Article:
Gun Restrictions


The LGBTQ community has been making significant progress with societal attitudes, at least in some locations. The internet provides a safe space for people to talk with others experiencing the same thing. The spread of LGBTQ awareness and support has only helped further the movement. Pride parades occurred nationwide and helped bring positive awareness to the issues. After many small steps state by state, same-sex marriage became legal, but not because of the action of protesters or legislators (“LGBT Rights in the United States.”). Instead, it was by decisions in the courts. In California, these initial decisions resulted in an anti-gay marriage proposition being approved by the voters. It was only the outcome of a California Supreme Court ruling that made same-sex marriage possible. This outcome has been repeated in the Federal Courts (“Freedom to Marry”).
Regard for the environment started a long ago, but recently with the new awareness about global warming, there has been much more action towards protecting. Since the early 2000 people have been trying to better their habits for the good of the earth. In 2015, the USA participated at the United Nations Climate Change Conference, where goals were set, benefiting the world (Farber). Unfortunately, this all culminated in the election of Donald Trump who has withdrawn the United States from the Global Climate Change Agreement and promised to help coal companies (Friedman). People continue to protest, some gaining support over the internet as with the Standing Rock Protest. But in other locations, national monuments have been reduced and opened to exploitation despite the overwhelming opposition nationwide (McKenna).
The gun restriction debate has become the main focus for activists at the end of 2017. There were two consecutive shootings at an Orlando Florida with 49 deaths and one in Los Vegas with 59 deaths and hundreds injured (Manella). People grew even more frustrated after 12 weeks into the new year, there were 19 school shootings (Ahmed). It became such a common thing that you could see people live-tweeting it and survivors helping each other through it (Griggs). After the shooting that killed 17 at Parkland Florida, the students there started to mobilize, a notable leader being Emma Gonzalez. They confronted the state about gun laws, and have scheduled walkouts and marches on Washington, and have quickly gained support from all over the country. The government has yet to do something about it, but tension is rising and the pressure is on (Williams).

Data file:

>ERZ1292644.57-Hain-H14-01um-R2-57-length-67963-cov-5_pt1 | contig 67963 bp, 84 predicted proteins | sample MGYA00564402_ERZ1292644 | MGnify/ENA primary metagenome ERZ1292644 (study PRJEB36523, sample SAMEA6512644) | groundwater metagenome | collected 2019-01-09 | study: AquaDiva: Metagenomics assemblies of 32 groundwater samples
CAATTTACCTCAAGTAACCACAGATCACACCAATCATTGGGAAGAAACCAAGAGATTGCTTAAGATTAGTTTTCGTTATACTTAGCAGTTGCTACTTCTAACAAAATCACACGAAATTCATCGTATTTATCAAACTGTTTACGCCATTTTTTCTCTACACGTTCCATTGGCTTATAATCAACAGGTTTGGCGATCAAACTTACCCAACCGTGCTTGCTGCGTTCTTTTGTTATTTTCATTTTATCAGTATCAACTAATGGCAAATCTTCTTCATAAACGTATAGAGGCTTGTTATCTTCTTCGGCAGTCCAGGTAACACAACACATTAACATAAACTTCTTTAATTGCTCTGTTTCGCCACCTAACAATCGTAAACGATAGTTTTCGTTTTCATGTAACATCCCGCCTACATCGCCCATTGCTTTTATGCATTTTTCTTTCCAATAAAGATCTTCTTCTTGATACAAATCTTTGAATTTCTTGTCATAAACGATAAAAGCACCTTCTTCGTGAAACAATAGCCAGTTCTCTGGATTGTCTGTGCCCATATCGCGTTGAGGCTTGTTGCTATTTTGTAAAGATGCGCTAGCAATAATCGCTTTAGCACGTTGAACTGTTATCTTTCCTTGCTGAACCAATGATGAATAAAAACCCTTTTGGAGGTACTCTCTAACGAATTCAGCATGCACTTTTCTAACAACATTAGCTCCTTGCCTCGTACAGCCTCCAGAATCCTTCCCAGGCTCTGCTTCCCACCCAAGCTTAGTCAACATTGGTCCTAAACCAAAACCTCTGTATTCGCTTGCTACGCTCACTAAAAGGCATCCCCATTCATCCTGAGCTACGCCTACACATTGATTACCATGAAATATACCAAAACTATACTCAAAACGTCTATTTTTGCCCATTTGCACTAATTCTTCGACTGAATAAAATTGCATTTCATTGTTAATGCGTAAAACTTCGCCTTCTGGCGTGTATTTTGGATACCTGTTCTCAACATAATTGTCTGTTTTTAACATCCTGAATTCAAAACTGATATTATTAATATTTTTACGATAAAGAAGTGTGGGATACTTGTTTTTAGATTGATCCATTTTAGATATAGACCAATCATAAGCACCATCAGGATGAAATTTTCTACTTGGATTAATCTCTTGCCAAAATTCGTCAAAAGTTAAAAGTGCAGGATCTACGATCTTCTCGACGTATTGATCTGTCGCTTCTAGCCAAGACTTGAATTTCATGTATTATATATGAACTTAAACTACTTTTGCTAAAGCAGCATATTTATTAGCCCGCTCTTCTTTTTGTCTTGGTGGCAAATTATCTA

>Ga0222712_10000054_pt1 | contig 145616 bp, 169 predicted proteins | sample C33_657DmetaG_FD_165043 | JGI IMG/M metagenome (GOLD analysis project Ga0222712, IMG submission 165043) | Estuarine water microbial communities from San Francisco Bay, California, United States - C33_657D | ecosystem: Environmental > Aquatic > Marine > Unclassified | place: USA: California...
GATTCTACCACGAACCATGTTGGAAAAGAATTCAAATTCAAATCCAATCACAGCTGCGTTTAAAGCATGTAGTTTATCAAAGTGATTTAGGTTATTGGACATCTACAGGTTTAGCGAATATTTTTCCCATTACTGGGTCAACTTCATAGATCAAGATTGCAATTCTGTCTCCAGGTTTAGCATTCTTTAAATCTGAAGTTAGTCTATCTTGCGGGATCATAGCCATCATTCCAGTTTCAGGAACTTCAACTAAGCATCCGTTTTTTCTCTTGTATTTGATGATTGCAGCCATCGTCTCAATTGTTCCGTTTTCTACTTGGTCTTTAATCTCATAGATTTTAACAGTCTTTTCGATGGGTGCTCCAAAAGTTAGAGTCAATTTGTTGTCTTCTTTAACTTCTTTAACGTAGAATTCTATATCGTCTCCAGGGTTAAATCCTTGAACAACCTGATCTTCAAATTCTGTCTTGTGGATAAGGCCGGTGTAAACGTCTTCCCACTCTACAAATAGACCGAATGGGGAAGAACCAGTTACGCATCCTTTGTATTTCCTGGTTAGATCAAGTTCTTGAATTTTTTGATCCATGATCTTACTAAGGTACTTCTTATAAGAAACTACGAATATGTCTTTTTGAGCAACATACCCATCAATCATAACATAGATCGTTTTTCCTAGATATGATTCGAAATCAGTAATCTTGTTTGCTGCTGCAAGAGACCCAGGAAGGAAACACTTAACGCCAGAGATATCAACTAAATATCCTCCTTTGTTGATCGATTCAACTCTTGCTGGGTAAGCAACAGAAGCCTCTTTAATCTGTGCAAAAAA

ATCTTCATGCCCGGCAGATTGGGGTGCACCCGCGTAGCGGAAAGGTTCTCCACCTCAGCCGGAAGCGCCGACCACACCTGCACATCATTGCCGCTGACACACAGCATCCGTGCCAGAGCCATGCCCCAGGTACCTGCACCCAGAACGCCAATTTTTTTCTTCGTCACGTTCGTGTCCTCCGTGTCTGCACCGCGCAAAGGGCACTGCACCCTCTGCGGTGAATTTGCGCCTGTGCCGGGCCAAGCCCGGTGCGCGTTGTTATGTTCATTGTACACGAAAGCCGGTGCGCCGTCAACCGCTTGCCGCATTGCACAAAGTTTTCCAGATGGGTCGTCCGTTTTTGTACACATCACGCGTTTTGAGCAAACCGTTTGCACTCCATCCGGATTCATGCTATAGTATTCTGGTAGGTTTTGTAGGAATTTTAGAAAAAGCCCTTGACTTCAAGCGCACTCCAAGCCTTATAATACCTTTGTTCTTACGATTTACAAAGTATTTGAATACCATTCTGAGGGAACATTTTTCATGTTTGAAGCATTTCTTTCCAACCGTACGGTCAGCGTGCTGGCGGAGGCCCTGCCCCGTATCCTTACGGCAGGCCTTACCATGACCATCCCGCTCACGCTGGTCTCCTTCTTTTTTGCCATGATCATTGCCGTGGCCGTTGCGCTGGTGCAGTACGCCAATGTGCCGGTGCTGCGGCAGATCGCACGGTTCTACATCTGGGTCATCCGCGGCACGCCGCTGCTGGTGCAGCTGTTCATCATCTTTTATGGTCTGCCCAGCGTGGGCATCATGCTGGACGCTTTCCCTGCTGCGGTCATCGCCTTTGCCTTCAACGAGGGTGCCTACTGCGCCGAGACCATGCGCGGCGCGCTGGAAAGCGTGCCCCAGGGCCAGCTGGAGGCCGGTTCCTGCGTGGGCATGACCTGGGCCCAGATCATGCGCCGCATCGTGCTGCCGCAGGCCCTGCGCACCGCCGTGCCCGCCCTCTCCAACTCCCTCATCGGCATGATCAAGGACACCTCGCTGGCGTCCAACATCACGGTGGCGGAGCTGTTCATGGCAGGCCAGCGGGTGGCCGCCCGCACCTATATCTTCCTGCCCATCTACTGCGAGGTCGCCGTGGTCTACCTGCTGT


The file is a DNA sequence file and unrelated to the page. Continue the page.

All these movements have had varying success rates and all have one thing in common; social media.

The Rise of Technology

Through social media, news spreads fast. It only takes seconds to spread the word. This gives movement lots of recognition. People group and protests expand exponentially faster and in much larger numbers. It only takes one post, and few minutes, to plan and then only weeks to act on it. The coverage these protests get is far more wide-reaching, and the support it gets is from across the nation. With easy access, people can share their ideas, and everyone has equal potential for space in the limelight (Tierney).

While technology and social media help in some areas, ironically it is harmful in the exact same way.

Are there aspects of the past that are being overlooked?




“Never half ass two things, whole ass one thing.” -Ron Swanson (Parks and Rec)